Reviving GM foods


A nice piece detailing the new GM foods which are being developed. The first generation of such crops concentrated either on increasing yields or on decreasing inputs, thus raising the profit margins of farmers and thus the quantities grown. All good news of course but not enough to sway the near hysterical opposition to the technology.

The new generation of such foods depends rather more on increasing the nutritional quality of the crop, rather than volume or the reduction of input costs. For example:

Cassava has been packed with new genes that help the plant accumulate extra iron and zinc from the soil, and synthesise vitamins E and A.

Cassava is the basic crop for hundreds of millions (some 800 million) around the world and its nutritional failings are responsible for  the damaging of many lives through under- and mal-nutrition. The addition of those nutrients will help to reduce such problems: that vitamin A will for example stop many cases of blindness.

Sadly, there are those who would oppose even this:

Claire Hope Cummings, a former lawyer with the US Department of Agriculture and author of Uncertain Peril: Genetic Engineering and the Future of Seeds, published in March, said: “People do not need miracle crops offering enhanced nutrients. What they need is a good varied diet. Who wants to eat a giant bowl of cassava or golden rice each day? These ideas are just a new way of marketing GM."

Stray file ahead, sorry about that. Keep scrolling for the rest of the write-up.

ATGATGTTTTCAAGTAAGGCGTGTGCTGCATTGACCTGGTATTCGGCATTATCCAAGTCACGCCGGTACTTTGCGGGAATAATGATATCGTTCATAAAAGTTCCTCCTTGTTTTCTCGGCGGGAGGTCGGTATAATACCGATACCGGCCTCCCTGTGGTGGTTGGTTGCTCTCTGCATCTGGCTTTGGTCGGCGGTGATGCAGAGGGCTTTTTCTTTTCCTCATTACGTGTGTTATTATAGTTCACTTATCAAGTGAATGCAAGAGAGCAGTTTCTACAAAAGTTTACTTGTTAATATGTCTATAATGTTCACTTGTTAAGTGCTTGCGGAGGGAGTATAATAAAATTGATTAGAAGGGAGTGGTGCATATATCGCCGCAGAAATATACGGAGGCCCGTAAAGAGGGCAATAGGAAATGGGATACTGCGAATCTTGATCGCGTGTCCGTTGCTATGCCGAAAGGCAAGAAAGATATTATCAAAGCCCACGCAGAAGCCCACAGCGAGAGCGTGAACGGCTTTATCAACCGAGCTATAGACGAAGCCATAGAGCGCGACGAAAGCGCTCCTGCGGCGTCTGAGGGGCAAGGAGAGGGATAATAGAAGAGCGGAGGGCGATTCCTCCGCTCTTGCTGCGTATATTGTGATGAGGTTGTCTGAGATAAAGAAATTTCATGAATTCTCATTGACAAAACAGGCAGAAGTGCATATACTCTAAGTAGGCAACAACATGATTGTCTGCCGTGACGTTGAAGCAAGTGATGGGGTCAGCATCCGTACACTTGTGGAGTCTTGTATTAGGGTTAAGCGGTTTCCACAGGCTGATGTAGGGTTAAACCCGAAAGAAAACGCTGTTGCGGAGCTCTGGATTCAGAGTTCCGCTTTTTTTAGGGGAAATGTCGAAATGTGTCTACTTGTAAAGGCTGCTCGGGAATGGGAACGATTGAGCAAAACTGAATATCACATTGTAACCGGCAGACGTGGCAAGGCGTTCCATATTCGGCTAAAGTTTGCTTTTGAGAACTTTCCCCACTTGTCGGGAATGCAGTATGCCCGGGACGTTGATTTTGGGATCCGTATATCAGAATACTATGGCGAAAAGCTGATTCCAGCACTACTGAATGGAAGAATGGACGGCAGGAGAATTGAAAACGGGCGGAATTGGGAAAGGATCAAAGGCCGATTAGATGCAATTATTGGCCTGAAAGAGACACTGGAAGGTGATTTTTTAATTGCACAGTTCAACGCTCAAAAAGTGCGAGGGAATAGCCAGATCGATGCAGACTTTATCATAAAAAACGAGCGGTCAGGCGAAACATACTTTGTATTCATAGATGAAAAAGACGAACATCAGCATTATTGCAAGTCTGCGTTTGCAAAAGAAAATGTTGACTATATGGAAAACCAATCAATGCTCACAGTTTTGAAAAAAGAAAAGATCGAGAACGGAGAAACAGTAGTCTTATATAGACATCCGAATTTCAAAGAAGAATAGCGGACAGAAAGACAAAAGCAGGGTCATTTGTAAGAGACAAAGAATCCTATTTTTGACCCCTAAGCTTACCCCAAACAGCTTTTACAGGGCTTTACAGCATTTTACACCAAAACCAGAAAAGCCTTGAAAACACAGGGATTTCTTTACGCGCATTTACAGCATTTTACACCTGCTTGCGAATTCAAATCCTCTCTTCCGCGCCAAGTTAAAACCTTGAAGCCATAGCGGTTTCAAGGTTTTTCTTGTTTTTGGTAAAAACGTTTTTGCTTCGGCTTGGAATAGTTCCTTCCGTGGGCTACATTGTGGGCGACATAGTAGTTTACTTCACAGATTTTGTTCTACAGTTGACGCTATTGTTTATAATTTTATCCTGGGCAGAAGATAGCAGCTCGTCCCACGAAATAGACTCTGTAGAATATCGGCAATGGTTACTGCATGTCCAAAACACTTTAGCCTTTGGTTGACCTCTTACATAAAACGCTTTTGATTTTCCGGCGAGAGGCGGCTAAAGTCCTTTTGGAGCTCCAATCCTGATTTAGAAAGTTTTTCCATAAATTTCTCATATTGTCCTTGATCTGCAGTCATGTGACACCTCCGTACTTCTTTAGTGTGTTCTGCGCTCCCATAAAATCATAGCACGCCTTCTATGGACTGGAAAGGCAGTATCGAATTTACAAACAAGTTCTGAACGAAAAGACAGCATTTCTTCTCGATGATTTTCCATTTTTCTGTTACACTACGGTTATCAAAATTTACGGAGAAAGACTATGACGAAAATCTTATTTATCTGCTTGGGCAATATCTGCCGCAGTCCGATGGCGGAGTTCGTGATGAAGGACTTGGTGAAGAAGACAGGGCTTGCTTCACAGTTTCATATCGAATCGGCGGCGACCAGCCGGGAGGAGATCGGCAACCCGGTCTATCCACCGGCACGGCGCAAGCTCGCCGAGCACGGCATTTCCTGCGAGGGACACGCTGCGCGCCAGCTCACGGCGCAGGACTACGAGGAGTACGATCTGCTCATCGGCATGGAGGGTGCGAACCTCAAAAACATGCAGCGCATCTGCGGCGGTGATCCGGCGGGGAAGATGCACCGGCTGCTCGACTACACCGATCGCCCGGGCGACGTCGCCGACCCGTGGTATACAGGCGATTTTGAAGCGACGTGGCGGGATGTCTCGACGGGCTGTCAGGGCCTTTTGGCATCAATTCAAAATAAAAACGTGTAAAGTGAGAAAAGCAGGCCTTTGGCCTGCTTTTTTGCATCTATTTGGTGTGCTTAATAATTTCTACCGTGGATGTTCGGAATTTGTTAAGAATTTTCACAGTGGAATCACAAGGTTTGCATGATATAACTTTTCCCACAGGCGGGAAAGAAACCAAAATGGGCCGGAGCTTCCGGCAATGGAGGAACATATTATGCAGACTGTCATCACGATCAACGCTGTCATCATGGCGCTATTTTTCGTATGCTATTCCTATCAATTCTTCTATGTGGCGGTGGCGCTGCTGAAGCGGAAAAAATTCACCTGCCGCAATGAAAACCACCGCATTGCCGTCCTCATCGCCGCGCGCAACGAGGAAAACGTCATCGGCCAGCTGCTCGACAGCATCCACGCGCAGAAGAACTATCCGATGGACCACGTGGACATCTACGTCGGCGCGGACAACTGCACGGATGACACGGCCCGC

It's true that most people do not wish to eat a giant bowl of cassava or rice each day and yes, that they would prefer a varied diet. But that isn't something that's on offer just yet: we need to remind ourselves that life currently offers all too many people all too short a list of options, none of said options being all that enviable and some just plain awful. Like, perhaps, eating a giant bowl of cassava or rice each day or eating nothing each day and thus dying.

The GM cassava, like the golden rice which is also vitamin A enhanced, will allow hundreds of millions to continue living and reduce their risk of going blind while doing so (250,000 children currently blind as a result of vitamin A deficiency and a further hundred million at risk).

I realise that Ms. Cummings (and no doubt others) will disagree with me here but I take that to be 100,250,000 damn good reasons why we should get on with marketing GM.